- Add 1 litre of boiling water to the remaining 1/3 of the first batch of vinegar. If you live in a humid area (like Borneo or in a yellow submarine), add another 30ml of brown malt vinegar
- Insert the plastic hooks into the meat and quickly dip it into the vinegar solution to remove any surface spices. Remove quickly and allow to drip.
- Hang the biltong in your drying area. As per normal
- After the first 24 hours of drying, take your trigger spray magafter [that is South African for ‘thingamabob] and insert the suction pipe into the container of vinegar/chilli mix (second mixture in ‘ingredients – above). Give the meat a SHORT spray. Don’t soak the meat – remember the subtlety thing.
- Repeat after another 48 hours. NB Do not taste test the meat while it is still wet. The taste you want to test is of the meat in its drier state.
Spices – Roasting and grinding.
Preferably, roast and grind the three spices separately. In this way you will get an idea whether you want to add the Caraway or Juniper seeds and the respective quantities.
Coriander. It is entirely permissible to use the ground Coriander bought from the supermarket. However, freshly roasted and ground seeds taste and smell so much better.
If you buy the Coriander in seed form, lob the required quantity into a dry pan over a medium heat. Watch it like a hawk and as soon as the seeds start to turn brown (or give off the first hint of smoke), whip them off the heat and into the mortar and pestle for a good grinding. For maximum benefit, do the roasting and grinding on the day you’re making the biltong.
- The vinegar mix I used was a follows:
- The 40 ml of vinegar was made up of
- 20ml of Brown Malt Vinegar,
- 10ml Honey Vinegar and
- 10ml Balsamic vinegar.
The biltong will taste quite satisfactory with just the plain old Brown Malt Vinegar – and you may well prefer it that way. I simply added the others for the ‘gourmet’ flavouring.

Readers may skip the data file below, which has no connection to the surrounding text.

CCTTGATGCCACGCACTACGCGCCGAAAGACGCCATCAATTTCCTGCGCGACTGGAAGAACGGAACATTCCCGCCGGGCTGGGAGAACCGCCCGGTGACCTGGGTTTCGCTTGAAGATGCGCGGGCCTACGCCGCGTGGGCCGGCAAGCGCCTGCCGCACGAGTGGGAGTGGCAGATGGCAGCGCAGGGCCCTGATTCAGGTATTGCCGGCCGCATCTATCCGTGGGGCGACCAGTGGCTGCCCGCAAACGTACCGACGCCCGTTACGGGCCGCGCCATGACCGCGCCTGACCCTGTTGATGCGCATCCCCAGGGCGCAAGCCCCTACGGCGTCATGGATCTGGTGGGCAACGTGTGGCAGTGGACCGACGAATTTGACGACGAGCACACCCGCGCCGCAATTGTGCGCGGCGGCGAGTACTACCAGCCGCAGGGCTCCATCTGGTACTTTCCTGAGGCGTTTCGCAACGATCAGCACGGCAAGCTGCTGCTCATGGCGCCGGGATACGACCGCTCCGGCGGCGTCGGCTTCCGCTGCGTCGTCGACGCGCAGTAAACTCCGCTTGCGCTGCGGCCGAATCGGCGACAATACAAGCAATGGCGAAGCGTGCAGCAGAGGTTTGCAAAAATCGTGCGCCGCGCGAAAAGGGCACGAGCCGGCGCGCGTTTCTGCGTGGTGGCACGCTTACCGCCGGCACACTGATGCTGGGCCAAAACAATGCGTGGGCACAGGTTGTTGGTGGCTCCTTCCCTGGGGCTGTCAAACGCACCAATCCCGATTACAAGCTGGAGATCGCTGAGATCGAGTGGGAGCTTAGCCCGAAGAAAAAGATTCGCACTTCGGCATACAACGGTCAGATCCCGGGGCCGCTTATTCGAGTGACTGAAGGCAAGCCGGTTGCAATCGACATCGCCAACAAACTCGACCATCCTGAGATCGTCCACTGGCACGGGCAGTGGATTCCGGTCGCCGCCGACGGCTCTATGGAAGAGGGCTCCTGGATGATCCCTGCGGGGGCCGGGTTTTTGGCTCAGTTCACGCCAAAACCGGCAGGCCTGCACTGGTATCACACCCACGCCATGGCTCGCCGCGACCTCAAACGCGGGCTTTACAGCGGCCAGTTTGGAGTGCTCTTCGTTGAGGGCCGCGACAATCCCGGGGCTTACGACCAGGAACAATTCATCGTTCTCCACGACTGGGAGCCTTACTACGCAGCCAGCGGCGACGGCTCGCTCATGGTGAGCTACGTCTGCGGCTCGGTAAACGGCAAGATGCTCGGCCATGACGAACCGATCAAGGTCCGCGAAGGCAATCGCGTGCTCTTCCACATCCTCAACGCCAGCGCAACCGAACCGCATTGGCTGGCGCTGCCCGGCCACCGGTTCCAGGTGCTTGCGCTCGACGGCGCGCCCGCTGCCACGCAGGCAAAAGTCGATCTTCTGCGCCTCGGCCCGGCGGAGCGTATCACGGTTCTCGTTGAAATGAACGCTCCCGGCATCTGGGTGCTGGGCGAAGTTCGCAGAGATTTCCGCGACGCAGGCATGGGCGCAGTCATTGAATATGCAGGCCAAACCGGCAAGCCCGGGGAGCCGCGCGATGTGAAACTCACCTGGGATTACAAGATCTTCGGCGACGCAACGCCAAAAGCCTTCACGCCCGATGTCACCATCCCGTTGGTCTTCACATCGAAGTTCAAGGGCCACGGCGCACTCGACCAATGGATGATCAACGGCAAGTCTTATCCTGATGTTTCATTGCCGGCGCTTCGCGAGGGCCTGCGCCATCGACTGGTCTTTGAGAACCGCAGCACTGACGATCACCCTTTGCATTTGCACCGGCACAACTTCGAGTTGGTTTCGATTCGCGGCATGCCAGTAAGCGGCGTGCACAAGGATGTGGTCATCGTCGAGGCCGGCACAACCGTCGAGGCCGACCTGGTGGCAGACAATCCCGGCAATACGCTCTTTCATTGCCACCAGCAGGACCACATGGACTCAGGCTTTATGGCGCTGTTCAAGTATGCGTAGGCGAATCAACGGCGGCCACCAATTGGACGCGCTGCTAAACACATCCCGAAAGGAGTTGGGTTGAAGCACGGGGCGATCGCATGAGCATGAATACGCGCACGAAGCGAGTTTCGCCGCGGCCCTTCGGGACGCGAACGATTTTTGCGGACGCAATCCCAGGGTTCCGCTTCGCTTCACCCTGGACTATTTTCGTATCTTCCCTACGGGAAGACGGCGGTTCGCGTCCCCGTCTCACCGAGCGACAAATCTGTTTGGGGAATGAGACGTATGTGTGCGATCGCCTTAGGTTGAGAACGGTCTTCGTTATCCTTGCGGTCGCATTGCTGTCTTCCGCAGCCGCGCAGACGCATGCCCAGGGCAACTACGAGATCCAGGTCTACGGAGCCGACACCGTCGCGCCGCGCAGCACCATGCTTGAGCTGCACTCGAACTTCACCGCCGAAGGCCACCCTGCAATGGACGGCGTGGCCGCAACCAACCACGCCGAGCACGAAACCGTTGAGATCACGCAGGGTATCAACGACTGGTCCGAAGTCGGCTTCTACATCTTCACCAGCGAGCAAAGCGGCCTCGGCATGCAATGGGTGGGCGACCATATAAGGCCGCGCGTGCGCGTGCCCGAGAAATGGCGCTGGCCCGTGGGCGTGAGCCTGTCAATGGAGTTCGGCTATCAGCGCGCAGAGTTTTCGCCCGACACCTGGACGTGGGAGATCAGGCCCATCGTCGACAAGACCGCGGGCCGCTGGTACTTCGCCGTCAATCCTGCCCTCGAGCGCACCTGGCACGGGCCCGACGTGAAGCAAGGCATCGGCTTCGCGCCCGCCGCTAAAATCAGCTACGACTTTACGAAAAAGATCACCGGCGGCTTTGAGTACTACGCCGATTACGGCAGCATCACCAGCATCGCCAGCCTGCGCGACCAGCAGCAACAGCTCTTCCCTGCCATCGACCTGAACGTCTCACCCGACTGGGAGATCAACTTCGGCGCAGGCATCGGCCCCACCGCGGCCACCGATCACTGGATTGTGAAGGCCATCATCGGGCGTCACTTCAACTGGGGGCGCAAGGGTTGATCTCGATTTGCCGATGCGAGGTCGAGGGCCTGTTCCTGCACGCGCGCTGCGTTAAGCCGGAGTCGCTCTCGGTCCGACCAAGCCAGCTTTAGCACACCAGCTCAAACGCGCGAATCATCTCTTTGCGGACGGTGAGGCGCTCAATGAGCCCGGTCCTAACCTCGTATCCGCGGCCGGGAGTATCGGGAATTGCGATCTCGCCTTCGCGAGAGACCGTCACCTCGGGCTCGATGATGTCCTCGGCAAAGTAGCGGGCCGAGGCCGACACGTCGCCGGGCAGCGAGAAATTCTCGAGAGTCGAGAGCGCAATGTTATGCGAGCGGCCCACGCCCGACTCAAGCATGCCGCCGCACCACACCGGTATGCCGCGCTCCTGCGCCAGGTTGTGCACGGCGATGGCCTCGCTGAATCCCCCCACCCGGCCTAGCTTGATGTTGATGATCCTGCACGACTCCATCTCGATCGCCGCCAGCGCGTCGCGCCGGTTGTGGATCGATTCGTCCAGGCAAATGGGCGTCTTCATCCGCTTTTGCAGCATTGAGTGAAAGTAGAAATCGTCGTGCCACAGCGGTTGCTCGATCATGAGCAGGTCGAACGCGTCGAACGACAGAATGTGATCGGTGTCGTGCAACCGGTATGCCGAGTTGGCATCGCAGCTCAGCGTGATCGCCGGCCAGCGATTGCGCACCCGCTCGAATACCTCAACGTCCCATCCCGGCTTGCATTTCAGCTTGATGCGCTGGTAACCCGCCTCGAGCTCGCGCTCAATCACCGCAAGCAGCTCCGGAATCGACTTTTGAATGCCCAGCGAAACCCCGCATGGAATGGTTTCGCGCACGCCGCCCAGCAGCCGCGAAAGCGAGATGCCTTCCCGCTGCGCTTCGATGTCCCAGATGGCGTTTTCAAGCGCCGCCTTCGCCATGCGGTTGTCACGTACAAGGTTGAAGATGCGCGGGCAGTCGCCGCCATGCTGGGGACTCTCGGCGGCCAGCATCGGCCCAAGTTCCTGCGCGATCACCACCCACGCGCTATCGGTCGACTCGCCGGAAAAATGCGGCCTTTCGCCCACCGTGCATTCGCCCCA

Mix the above vinegars together and add the Worcestershire Sauce and the chillies
Put the mixture into a stainless steel saucepan (with lid on) and heat gently over a very low heat for approximately 45 minutes to 1 hour. Do not boil. You want to steep the chilli in the vinegar mix to extract the capsaicin. Remove from the heat and allow the mixture to cool.
Be careful when taste-testing, as this mixture has been known to cause involuntarily and curious outbreaks of Irish dancing and Swiss yodelling.
A little about chillies.
The availability of fresh chillies will depend on where you are in the world. Habanero, Thai, Serrano, Jalapeño (pronounced ‘Hah-lah-pen-yo’ – the ‘hah’ has to be uttered as if you wished to expel a popcorn husk from your throat) chillies are probably available globally, while the African Bird’s Eye chilli – from which piri piri or peri peri is made – may possibly be only available in Africa – not sure.
The Habanero, Jalapeño and Bird’s Eye chillies are easily identifiable by their unique flavours, and I personally prefer the flavour of the Habanero. But it will be your choice entirely.
For this recipe, I used four Habanero chillies because in the first batch of vinegar (i.e. the marinade) and three Bird’s Eye chillies for the spray mix. My first attempts using a combination of Habanero, Jalapeño and Bird’s Eye Chillies, the results were less than pleasing.
Above all, please be aware of the consequences and discomfort arising from the injudicious ingestion of the strong chillies…. Oh, and do be careful after cutting up the chillies…. Even after washing your hands, avoid rubbing your eyes (or, if you’re male – adjusting the gentleman’s area) as a mistake of this nature will be memorable. To avoid all such mishaps, don a pair of disposable latex gloves for the occasion.
So there you are dear Reader. Be brave, and have a bash – you’ll be so glad you did. Best of luck – and, as always, let me know how you go.